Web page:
Fractional laser-assisted drug uptake: Impact of time-related topical application to achieve enhanced delivery
Publikation: Bidrag til tidsskrift › Tidsskriftartikel › Forskning › fagfællebedømt
BACKGROUND AND OBJECTIVE: Ablative fractional laser (AFXL) is acknowledged to increase uptake of topically applied agents in skin. AFXL channels gradually close over time, which may impair this capability. The time frame for applying a drug after AFXL exposure remains to be established. The aim of this study, was to investigate the importance of time-related topical application after AFXL exposure and to relate resultant uptake in skin with AFXL channel morphology and skin integrity.
STUDY DESIGN/MATERIALS AND METHODS: Buttock skin of healthy volunteers (n = 11) was exposed to 10,600 nm fractional CO2laser using 5% density, 120 μm beam diameter, 15 mJ pulse energy. Sodium fluorescein (NaF) a small, hydrophilic molecule (370 MW, log P = -1.52) was applied under standardized conditions at specific time points after laser exposure (0, 2, 5, 10, 30, 60, 90 minute, 6, 24, and 48 hours). Fluorescence photography collected fluorescence images up to 180 minute after NaF application. Optical coherence tomography (OCT) assessed AFXL channel dimensions and transepidermal water loss (TEWL) estimated loss of skin integrity.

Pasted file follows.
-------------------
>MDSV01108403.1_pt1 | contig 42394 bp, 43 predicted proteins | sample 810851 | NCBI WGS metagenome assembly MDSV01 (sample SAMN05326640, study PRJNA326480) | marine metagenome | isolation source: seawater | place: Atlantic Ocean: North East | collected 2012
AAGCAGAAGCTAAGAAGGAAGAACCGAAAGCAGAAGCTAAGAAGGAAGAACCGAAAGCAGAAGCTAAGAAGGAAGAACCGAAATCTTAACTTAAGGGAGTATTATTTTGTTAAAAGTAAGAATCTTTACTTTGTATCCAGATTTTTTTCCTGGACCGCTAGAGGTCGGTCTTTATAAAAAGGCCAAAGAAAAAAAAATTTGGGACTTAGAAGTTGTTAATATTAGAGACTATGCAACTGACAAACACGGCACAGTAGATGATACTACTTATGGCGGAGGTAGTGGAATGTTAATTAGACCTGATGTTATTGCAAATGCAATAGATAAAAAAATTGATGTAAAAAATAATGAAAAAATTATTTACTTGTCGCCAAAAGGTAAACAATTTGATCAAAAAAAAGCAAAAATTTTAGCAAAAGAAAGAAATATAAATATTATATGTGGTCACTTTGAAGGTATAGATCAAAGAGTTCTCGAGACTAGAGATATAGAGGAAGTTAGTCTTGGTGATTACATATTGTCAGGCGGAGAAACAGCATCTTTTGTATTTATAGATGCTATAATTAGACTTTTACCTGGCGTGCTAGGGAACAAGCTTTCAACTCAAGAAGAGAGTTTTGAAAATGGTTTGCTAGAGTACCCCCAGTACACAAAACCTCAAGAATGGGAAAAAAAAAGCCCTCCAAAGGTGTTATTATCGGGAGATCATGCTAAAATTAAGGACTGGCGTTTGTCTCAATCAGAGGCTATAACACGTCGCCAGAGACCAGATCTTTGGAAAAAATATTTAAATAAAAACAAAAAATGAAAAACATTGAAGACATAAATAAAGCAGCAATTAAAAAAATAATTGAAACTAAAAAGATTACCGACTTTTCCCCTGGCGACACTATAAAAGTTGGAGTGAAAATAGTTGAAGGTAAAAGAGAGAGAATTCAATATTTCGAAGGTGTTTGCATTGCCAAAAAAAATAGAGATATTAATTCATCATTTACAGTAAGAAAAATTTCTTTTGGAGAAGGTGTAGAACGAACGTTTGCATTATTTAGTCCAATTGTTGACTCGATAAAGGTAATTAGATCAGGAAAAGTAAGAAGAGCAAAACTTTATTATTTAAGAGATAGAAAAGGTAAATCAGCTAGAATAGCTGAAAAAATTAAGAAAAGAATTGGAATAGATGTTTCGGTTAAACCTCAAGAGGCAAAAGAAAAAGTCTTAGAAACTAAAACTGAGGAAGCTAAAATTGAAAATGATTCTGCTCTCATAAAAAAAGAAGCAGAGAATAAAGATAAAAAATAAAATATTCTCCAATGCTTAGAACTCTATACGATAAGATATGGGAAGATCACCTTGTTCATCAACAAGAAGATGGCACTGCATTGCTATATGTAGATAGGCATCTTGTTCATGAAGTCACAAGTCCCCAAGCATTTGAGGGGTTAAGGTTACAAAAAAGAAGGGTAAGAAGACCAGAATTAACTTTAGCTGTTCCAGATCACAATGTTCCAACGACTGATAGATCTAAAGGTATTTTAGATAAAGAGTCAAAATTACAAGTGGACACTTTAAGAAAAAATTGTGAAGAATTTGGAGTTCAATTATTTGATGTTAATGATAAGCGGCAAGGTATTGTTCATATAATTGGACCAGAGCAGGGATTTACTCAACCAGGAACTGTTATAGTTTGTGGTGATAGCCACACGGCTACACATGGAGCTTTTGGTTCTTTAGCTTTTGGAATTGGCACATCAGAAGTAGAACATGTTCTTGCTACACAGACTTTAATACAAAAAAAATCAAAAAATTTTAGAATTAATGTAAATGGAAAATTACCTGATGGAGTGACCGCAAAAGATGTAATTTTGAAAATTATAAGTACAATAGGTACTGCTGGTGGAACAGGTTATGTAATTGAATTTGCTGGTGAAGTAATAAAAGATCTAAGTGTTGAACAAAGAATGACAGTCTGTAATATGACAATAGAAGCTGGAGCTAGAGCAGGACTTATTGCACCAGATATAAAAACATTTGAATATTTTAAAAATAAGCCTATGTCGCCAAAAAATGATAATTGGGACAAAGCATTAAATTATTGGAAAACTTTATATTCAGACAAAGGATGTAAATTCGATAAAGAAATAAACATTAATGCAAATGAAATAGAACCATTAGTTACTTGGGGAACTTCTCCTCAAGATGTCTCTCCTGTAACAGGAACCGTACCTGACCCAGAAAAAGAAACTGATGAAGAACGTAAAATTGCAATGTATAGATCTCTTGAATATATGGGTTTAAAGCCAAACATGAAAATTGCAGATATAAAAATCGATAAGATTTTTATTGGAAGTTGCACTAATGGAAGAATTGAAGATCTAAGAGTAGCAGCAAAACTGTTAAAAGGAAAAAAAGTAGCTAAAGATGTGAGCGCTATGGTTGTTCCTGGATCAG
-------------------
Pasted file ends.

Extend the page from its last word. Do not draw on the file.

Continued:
RESULTS: Fluorescence intensities (FI) were significantly elevated when NaF was applied up to 6 hours after laser exposure compared to non-laser-processed skin (median FI 1947 arbitrary units [interquartile range 1,246-3,560] versus 1,004 [350-1,538], P < 0.02). The highest FI occurred when NaF was applied within 30 minute after laser exposure and similar FI were reached for applications at 0, 2, 5, 10, and 30 minute after AFXL exposure (0 minute: 3,866 [3,526-4,575], 30 minute: 3,775 AU [3,070-4,484], P > 0.1). NaF application later than 30 minute after AFXL exposure resulted in gradually decreasing FI, becoming similar to intact skin when applied at 24-48 hours after AFXL exposure (P > 0.2). OCT images demonstrated that AFXL channels closed over time (100% [100-100%] open up to 30 minute, 75% [4-86%] at 6 hours and 3% [0-15%] at 24-48 hours after AFXL exposure). TEWL measurements proved loss of skin integrity up to 6 hours after AFXL exposure, while integrity was similar in laser-exposed and non-laser-exposed skin at 24-48 hours.
CONCLUSIONS: The time frame to maintain enhanced drug delivery sustained for several hours after AFXL exposure, corresponding to channel morphology and loss of skin integrity. Lasers Surg. Med. 49:348-354, 2017. © 2016 Wiley Periodicals, Inc.
|Tidsskrift||Lasers in Surgery and Medicine|
|Status||Udgivet - 2017|